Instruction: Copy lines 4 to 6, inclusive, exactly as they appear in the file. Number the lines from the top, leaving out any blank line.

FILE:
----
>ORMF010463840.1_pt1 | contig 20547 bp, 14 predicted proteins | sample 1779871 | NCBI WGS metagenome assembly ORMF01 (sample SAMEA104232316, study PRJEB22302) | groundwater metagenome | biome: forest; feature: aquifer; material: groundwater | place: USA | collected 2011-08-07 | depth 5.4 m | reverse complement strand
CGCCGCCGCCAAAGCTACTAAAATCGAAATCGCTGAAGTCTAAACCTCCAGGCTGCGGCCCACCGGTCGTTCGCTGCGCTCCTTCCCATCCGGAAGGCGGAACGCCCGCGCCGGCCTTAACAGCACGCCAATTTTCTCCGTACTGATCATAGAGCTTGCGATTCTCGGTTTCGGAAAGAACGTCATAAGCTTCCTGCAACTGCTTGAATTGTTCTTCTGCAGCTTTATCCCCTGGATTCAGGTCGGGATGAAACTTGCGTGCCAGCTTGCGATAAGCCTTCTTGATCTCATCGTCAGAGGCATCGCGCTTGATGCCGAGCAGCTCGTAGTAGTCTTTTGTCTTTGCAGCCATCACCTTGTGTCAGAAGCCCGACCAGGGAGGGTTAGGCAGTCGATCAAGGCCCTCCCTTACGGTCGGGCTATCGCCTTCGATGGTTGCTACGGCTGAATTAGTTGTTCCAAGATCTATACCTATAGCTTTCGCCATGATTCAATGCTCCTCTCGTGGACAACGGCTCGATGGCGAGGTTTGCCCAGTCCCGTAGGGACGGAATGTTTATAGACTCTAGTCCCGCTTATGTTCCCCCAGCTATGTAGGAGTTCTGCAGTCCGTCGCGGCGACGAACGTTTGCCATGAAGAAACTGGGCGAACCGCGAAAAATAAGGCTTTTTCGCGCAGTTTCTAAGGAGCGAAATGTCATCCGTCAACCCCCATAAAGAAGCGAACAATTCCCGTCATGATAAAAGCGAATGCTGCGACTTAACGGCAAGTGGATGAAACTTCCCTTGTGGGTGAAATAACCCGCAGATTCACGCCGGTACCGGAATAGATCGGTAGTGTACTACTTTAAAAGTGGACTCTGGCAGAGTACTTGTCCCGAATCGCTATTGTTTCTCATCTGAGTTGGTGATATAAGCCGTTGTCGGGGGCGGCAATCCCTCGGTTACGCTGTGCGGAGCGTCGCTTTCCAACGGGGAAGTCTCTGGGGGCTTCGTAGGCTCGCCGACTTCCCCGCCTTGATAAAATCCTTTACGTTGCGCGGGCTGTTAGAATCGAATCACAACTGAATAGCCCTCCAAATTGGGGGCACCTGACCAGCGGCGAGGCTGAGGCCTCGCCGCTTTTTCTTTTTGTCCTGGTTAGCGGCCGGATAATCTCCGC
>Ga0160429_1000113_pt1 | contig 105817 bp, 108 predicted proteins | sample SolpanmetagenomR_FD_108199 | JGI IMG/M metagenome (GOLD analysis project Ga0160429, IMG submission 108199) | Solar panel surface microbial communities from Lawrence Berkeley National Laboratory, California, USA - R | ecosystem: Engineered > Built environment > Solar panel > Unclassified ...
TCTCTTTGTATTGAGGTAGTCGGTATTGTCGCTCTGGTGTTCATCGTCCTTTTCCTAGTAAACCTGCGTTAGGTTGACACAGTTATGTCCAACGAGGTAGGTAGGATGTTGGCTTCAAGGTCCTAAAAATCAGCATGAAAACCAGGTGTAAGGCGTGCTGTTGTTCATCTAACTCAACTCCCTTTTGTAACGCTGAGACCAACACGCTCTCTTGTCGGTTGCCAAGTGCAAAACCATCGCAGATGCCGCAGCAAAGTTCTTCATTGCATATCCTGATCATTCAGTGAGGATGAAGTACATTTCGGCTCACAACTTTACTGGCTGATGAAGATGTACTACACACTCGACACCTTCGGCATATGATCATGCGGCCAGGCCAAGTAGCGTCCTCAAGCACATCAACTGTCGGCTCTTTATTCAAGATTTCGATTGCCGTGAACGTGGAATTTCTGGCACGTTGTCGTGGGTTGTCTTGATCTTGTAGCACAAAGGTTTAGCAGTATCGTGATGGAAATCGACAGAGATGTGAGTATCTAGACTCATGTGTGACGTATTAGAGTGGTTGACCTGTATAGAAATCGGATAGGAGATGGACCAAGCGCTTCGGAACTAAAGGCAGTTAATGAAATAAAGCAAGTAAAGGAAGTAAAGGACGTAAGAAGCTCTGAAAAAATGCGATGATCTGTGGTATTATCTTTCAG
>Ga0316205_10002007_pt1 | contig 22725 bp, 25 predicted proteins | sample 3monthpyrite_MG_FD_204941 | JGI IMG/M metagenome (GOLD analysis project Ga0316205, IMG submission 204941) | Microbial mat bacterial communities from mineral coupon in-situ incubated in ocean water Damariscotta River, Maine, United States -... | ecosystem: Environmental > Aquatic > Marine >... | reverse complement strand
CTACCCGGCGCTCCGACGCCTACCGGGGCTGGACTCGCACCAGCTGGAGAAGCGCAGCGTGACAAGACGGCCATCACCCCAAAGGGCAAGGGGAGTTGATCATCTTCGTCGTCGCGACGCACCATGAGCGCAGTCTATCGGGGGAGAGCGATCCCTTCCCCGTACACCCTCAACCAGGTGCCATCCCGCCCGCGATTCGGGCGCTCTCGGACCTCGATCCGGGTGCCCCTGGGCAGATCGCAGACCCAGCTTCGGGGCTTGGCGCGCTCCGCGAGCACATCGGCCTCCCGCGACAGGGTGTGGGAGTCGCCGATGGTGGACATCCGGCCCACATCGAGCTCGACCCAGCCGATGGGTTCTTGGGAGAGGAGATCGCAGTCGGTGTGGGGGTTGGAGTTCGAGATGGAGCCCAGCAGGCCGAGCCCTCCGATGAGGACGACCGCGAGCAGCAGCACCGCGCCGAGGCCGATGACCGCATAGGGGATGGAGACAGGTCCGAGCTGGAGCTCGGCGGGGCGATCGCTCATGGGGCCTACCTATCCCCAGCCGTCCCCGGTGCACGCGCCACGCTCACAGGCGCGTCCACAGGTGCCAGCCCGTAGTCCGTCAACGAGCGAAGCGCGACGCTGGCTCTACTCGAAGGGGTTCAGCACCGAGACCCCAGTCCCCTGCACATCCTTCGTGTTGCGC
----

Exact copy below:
TCTCTTTGTATTGAGGTAGTCGGTATTGTCGCTCTGGTGTTCATCGTCCTTTTCCTAGTAAACCTGCGTTAGGTTGACACAGTTATGTCCAACGAGGTAGGTAGGATGTTGGCTTCAAGGTCCTAAAAATCAGCATGAAAACCAGGTGTAAGGCGTGCTGTTGTTCATCTAACTCAACTCCCTTTTGTAACGCTGAGACCAACACGCTCTCTTGTCGGTTGCCAAGTGCAAAACCATCGCAGATGCCGCAGCAAAGTTCTTCATTGCATATCCTGATCATTCAGTGAGGATGAAGTACATTTCGGCTCACAACTTTACTGGCTGATGAAGATGTACTACACACTCGACACCTTCGGCATATGATCATGCGGCCAGGCCAAGTAGCGTCCTCAAGCACATCAACTGTCGGCTCTTTATTCAAGATTTCGATTGCCGTGAACGTGGAATTTCTGGCACGTTGTCGTGGGTTGTCTTGATCTTGTAGCACAAAGGTTTAGCAGTATCGTGATGGAAATCGACAGAGATGTGAGTATCTAGACTCATGTGTGACGTATTAGAGTGGTTGACCTGTATAGAAATCGGATAGGAGATGGACCAAGCGCTTCGGAACTAAAGGCAGTTAATGAAATAAAGCAAGTAAAGGAAGTAAAGGACGTAAGAAGCTCTGAAAAAATGCGATGATCTGTGGTATTATCTTTCAG
>Ga0316205_10002007_pt1 | contig 22725 bp, 25 predicted proteins | sample 3monthpyrite_MG_FD_204941 | JGI IMG/M metagenome (GOLD analysis project Ga0316205, IMG submission 204941) | Microbial mat bacterial communities from mineral coupon in-situ incubated in ocean water Damariscotta River, Maine, United States -... | ecosystem: Environmental > Aquatic > Marine >... | reverse complement strand
CTACCCGGCGCTCCGACGCCTACCGGGGCTGGACTCGCACCAGCTGGAGAAGCGCAGCGTGACAAGACGGCCATCACCCCAAAGGGCAAGGGGAGTTGATCATCTTCGTCGTCGCGACGCACCATGAGCGCAGTCTATCGGGGGAGAGCGATCCCTTCCCCGTACACCCTCAACCAGGTGCCATCCCGCCCGCGATTCGGGCGCTCTCGGACCTCGATCCGGGTGCCCCTGGGCAGATCGCAGACCCAGCTTCGGGGCTTGGCGCGCTCCGCGAGCACATCGGCCTCCCGCGACAGGGTGTGGGAGTCGCCGATGGTGGACATCCGGCCCACATCGAGCTCGACCCAGCCGATGGGTTCTTGGGAGAGGAGATCGCAGTCGGTGTGGGGGTTGGAGTTCGAGATGGAGCCCAGCAGGCCGAGCCCTCCGATGAGGACGACCGCGAGCAGCAGCACCGCGCCGAGGCCGATGACCGCATAGGGGATGGAGACAGGTCCGAGCTGGAGCTCGGCGGGGCGATCGCTCATGGGGCCTACCTATCCCCAGCCGTCCCCGGTGCACGCGCCACGCTCACAGGCGCGTCCACAGGTGCCAGCCCGTAGTCCGTCAACGAGCGAAGCGCGACGCTGGCTCTACTCGAAGGGGTTCAGCACCGAGACCCCAGTCCCCTGCACATCCTTCGTGTTGCGC